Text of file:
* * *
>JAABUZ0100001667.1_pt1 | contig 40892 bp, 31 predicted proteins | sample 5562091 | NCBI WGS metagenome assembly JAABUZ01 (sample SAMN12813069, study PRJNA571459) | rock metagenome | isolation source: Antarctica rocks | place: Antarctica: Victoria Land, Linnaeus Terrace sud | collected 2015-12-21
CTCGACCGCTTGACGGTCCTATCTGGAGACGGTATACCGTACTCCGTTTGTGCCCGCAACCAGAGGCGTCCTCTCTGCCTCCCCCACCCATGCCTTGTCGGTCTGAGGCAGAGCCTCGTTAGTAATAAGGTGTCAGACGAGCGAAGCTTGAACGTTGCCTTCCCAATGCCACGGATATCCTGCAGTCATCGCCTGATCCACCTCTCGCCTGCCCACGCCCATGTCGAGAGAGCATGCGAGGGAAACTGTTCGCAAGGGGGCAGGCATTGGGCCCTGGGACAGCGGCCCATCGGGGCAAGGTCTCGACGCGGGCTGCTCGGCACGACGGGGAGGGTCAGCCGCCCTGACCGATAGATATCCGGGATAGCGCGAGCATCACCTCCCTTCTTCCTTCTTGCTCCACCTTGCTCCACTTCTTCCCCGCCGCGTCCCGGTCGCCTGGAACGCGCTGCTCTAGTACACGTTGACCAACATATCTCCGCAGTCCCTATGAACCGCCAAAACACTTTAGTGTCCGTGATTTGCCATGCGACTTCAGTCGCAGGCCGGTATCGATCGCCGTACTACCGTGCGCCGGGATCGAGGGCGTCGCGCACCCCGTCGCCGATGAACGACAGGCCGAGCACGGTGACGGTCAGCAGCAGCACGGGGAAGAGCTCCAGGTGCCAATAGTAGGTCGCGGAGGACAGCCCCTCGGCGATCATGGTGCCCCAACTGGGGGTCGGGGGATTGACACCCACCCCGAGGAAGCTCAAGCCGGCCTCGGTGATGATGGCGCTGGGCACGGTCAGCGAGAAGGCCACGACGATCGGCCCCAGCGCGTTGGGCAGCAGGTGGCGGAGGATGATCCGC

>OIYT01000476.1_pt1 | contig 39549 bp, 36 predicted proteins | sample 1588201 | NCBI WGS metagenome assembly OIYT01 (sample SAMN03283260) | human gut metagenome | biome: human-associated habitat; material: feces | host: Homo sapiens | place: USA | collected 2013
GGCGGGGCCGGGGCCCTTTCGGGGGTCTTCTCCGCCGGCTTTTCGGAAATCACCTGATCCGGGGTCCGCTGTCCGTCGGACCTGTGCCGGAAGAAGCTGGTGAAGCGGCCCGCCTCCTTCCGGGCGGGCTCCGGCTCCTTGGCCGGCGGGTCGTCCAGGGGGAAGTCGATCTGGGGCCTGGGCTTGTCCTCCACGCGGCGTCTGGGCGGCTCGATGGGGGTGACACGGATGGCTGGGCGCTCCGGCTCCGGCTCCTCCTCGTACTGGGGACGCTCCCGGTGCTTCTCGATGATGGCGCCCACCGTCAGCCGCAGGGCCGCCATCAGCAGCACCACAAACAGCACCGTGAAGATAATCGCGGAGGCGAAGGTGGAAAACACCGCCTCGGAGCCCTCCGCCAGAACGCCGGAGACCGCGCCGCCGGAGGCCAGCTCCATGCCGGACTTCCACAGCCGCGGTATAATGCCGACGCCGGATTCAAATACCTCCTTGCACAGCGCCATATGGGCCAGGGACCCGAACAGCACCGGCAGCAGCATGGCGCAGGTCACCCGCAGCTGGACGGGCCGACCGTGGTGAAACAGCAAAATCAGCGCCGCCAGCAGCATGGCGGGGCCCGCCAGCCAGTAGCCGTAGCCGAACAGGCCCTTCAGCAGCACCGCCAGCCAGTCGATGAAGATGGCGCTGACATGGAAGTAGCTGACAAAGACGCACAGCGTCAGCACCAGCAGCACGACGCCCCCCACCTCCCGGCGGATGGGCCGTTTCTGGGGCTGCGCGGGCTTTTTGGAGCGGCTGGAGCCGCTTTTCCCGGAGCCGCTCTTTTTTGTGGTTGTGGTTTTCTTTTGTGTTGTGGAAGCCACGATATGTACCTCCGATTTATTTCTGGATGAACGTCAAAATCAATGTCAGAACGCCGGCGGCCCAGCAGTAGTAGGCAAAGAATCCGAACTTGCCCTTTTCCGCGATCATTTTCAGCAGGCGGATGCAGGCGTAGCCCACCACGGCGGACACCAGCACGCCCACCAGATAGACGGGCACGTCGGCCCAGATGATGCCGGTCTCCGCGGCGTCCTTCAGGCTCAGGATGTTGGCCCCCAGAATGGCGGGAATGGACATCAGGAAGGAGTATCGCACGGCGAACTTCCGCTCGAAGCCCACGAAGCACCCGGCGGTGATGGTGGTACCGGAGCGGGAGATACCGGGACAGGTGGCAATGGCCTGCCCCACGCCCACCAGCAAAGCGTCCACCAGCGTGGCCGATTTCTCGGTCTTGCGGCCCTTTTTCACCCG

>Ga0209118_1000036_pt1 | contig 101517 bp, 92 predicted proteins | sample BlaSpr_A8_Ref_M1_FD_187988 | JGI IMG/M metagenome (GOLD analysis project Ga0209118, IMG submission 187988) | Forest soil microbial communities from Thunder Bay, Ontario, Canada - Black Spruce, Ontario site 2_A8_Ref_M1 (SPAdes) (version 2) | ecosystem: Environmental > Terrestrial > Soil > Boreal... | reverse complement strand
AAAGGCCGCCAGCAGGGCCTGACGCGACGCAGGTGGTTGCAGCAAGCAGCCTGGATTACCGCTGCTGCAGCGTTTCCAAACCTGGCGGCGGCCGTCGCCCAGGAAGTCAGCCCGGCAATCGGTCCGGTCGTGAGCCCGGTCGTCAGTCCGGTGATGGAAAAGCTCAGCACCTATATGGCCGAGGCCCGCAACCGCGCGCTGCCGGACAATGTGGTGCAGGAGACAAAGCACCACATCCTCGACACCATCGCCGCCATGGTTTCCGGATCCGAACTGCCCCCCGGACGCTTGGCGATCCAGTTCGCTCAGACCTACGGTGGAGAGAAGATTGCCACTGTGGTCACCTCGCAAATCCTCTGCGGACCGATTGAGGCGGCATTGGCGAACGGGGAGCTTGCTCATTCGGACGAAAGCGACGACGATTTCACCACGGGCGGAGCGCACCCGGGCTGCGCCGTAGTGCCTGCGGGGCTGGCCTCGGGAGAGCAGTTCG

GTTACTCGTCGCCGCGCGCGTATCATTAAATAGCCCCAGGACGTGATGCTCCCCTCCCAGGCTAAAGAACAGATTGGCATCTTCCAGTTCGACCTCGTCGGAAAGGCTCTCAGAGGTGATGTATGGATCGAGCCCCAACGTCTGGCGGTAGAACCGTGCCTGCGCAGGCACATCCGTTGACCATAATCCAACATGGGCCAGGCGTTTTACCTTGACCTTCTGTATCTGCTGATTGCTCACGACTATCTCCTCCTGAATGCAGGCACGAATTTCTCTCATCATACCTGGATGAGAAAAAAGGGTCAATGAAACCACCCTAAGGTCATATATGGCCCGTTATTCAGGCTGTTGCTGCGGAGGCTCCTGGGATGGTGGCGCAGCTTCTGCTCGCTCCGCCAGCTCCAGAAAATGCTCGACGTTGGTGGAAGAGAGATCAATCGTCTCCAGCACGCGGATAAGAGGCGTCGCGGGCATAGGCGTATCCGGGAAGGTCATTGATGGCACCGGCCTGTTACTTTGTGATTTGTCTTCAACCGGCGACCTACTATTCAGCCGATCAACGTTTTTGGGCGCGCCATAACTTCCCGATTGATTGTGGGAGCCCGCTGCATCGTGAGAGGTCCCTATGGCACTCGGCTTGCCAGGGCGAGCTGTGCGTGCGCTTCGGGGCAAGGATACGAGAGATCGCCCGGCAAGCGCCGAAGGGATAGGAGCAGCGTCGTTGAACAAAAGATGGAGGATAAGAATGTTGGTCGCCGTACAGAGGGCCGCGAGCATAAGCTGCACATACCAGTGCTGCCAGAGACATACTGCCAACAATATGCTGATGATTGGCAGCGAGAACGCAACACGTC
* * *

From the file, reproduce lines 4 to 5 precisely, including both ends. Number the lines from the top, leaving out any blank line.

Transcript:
GGCGGGGCCGGGGCCCTTTCGGGGGTCTTCTCCGCCGGCTTTTCGGAAATCACCTGATCCGGGGTCCGCTGTCCGTCGGACCTGTGCCGGAAGAAGCTGGTGAAGCGGCCCGCCTCCTTCCGGGCGGGCTCCGGCTCCTTGGCCGGCGGGTCGTCCAGGGGGAAGTCGATCTGGGGCCTGGGCTTGTCCTCCACGCGGCGTCTGGGCGGCTCGATGGGGGTGACACGGATGGCTGGGCGCTCCGGCTCCGGCTCCTCCTCGTACTGGGGACGCTCCCGGTGCTTCTCGATGATGGCGCCCACCGTCAGCCGCAGGGCCGCCATCAGCAGCACCACAAACAGCACCGTGAAGATAATCGCGGAGGCGAAGGTGGAAAACACCGCCTCGGAGCCCTCCGCCAGAACGCCGGAGACCGCGCCGCCGGAGGCCAGCTCCATGCCGGACTTCCACAGCCGCGGTATAATGCCGACGCCGGATTCAAATACCTCCTTGCACAGCGCCATATGGGCCAGGGACCCGAACAGCACCGGCAGCAGCATGGCGCAGGTCACCCGCAGCTGGACGGGCCGACCGTGGTGAAACAGCAAAATCAGCGCCGCCAGCAGCATGGCGGGGCCCGCCAGCCAGTAGCCGTAGCCGAACAGGCCCTTCAGCAGCACCGCCAGCCAGTCGATGAAGATGGCGCTGACATGGAAGTAGCTGACAAAGACGCACAGCGTCAGCACCAGCAGCACGACGCCCCCCACCTCCCGGCGGATGGGCCGTTTCTGGGGCTGCGCGGGCTTTTTGGAGCGGCTGGAGCCGCTTTTCCCGGAGCCGCTCTTTTTTGTGGTTGTGGTTTTCTTTTGTGTTGTGGAAGCCACGATATGTACCTCCGATTTATTTCTGGATGAACGTCAAAATCAATGTCAGAACGCCGGCGGCCCAGCAGTAGTAGGCAAAGAATCCGAACTTGCCCTTTTCCGCGATCATTTTCAGCAGGCGGATGCAGGCGTAGCCCACCACGGCGGACACCAGCACGCCCACCAGATAGACGGGCACGTCGGCCCAGATGATGCCGGTCTCCGCGGCGTCCTTCAGGCTCAGGATGTTGGCCCCCAGAATGGCGGGAATGGACATCAGGAAGGAGTATCGCACGGCGAACTTCCGCTCGAAGCCCACGAAGCACCCGGCGGTGATGGTGGTACCGGAGCGGGAGATACCGGGACAGGTGGCAATGGCCTGCCCCACGCCCACCAGCAAAGCGTCCACCAGCGTGGCCGATTTCTCGGTCTTGCGGCCCTTTTTCACCCG

>Ga0209118_1000036_pt1 | contig 101517 bp, 92 predicted proteins | sample BlaSpr_A8_Ref_M1_FD_187988 | JGI IMG/M metagenome (GOLD analysis project Ga0209118, IMG submission 187988) | Forest soil microbial communities from Thunder Bay, Ontario, Canada - Black Spruce, Ontario site 2_A8_Ref_M1 (SPAdes) (version 2) | ecosystem: Environmental > Terrestrial > Soil > Boreal... | reverse complement strand